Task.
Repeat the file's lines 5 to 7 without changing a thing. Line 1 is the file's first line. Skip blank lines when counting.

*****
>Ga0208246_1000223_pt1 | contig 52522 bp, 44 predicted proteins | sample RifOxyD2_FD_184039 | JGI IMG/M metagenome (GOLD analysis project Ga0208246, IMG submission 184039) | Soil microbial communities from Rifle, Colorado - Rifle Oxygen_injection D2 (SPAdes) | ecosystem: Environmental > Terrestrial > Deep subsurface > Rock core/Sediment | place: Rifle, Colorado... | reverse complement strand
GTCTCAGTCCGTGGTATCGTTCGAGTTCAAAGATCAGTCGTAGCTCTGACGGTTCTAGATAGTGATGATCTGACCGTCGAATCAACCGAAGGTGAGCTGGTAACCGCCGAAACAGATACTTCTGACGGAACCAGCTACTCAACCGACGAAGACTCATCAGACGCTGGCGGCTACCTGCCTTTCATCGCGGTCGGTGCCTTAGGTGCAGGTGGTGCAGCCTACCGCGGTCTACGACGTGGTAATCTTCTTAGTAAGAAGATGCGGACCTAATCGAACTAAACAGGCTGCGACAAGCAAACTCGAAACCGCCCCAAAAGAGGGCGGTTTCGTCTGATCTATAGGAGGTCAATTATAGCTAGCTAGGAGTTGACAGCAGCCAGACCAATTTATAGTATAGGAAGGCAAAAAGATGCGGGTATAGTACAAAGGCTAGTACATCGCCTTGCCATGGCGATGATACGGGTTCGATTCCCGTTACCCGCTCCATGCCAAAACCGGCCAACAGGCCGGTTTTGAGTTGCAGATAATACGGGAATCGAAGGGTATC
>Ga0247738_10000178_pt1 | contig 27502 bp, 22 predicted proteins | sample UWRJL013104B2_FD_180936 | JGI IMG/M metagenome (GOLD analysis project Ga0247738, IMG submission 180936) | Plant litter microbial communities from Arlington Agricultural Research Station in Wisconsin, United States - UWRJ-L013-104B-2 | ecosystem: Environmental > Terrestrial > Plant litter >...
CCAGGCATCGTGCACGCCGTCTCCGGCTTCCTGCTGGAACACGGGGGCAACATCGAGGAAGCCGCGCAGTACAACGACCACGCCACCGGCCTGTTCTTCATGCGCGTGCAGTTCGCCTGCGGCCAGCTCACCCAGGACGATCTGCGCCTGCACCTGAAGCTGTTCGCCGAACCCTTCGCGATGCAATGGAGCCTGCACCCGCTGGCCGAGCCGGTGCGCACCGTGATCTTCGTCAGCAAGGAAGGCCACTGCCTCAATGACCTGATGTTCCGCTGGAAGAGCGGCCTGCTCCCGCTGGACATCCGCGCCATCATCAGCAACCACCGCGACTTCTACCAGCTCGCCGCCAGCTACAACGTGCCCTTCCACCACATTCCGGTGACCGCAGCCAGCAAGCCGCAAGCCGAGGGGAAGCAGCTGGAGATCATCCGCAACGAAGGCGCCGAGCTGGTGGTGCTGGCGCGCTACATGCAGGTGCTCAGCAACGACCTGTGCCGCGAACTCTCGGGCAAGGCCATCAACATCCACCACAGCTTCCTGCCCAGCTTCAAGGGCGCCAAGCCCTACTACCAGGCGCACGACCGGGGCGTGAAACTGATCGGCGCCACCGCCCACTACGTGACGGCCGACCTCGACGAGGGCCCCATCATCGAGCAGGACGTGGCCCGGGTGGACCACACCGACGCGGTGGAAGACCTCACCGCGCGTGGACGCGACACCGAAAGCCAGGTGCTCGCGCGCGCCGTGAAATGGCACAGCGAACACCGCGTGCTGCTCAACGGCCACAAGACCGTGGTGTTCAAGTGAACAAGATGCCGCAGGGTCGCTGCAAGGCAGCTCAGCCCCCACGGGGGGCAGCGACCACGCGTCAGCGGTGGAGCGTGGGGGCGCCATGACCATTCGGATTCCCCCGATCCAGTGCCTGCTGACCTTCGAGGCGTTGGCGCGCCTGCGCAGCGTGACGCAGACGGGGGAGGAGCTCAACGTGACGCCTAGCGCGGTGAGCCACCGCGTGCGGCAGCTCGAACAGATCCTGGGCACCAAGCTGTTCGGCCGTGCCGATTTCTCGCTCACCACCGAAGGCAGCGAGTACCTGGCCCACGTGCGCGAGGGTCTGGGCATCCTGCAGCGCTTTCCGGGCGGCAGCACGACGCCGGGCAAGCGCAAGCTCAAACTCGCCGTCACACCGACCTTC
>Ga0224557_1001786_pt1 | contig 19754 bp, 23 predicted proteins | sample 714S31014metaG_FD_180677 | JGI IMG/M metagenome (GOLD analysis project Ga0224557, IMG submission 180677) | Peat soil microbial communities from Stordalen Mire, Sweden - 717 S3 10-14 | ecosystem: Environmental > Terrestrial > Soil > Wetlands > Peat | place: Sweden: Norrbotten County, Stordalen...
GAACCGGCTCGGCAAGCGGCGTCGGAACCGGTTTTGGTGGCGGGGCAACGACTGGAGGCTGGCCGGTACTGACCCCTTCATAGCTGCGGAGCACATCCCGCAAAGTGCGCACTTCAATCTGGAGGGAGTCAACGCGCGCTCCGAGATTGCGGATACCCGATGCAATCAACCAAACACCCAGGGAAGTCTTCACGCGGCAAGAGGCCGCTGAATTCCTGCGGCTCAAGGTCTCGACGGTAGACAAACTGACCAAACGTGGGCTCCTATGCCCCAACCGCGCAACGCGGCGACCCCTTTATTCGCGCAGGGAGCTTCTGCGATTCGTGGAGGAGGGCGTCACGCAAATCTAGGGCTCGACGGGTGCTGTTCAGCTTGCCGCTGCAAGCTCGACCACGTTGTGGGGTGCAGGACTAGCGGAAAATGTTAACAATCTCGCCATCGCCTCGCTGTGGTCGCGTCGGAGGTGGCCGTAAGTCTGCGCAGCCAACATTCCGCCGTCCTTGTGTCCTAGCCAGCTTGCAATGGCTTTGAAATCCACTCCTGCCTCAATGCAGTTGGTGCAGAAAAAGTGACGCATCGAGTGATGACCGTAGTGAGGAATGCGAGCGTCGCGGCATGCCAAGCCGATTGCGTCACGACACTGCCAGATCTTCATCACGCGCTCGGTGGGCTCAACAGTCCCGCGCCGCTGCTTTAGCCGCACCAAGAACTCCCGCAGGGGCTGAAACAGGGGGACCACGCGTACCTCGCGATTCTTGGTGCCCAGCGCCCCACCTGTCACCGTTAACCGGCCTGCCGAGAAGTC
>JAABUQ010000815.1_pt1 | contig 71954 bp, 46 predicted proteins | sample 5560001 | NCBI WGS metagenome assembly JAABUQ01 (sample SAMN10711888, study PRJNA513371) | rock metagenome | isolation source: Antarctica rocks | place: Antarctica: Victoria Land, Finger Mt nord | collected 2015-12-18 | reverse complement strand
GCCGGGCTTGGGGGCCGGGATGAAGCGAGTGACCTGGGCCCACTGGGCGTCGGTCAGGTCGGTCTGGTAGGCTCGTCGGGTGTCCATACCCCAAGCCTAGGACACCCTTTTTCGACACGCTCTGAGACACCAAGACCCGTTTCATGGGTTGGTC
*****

>Ga0224557_1001786_pt1 | contig 19754 bp, 23 predicted proteins | sample 714S31014metaG_FD_180677 | JGI IMG/M metagenome (GOLD analysis project Ga0224557, IMG submission 180677) | Peat soil microbial communities from Stordalen Mire, Sweden - 717 S3 10-14 | ecosystem: Environmental > Terrestrial > Soil > Wetlands > Peat | place: Sweden: Norrbotten County, Stordalen...
GAACCGGCTCGGCAAGCGGCGTCGGAACCGGTTTTGGTGGCGGGGCAACGACTGGAGGCTGGCCGGTACTGACCCCTTCATAGCTGCGGAGCACATCCCGCAAAGTGCGCACTTCAATCTGGAGGGAGTCAACGCGCGCTCCGAGATTGCGGATACCCGATGCAATCAACCAAACACCCAGGGAAGTCTTCACGCGGCAAGAGGCCGCTGAATTCCTGCGGCTCAAGGTCTCGACGGTAGACAAACTGACCAAACGTGGGCTCCTATGCCCCAACCGCGCAACGCGGCGACCCCTTTATTCGCGCAGGGAGCTTCTGCGATTCGTGGAGGAGGGCGTCACGCAAATCTAGGGCTCGACGGGTGCTGTTCAGCTTGCCGCTGCAAGCTCGACCACGTTGTGGGGTGCAGGACTAGCGGAAAATGTTAACAATCTCGCCATCGCCTCGCTGTGGTCGCGTCGGAGGTGGCCGTAAGTCTGCGCAGCCAACATTCCGCCGTCCTTGTGTCCTAGCCAGCTTGCAATGGCTTTGAAATCCACTCCTGCCTCAATGCAGTTGGTGCAGAAAAAGTGACGCATCGAGTGATGACCGTAGTGAGGAATGCGAGCGTCGCGGCATGCCAAGCCGATTGCGTCACGACACTGCCAGATCTTCATCACGCGCTCGGTGGGCTCAACAGTCCCGCGCCGCTGCTTTAGCCGCACCAAGAACTCCCGCAGGGGCTGAAACAGGGGGACCACGCGTACCTCGCGATTCTTGGTGCCCAGCGCCCCACCTGTCACCGTTAACCGGCCTGCCGAGAAGTC
>JAABUQ010000815.1_pt1 | contig 71954 bp, 46 predicted proteins | sample 5560001 | NCBI WGS metagenome assembly JAABUQ01 (sample SAMN10711888, study PRJNA513371) | rock metagenome | isolation source: Antarctica rocks | place: Antarctica: Victoria Land, Finger Mt nord | collected 2015-12-18 | reverse complement strand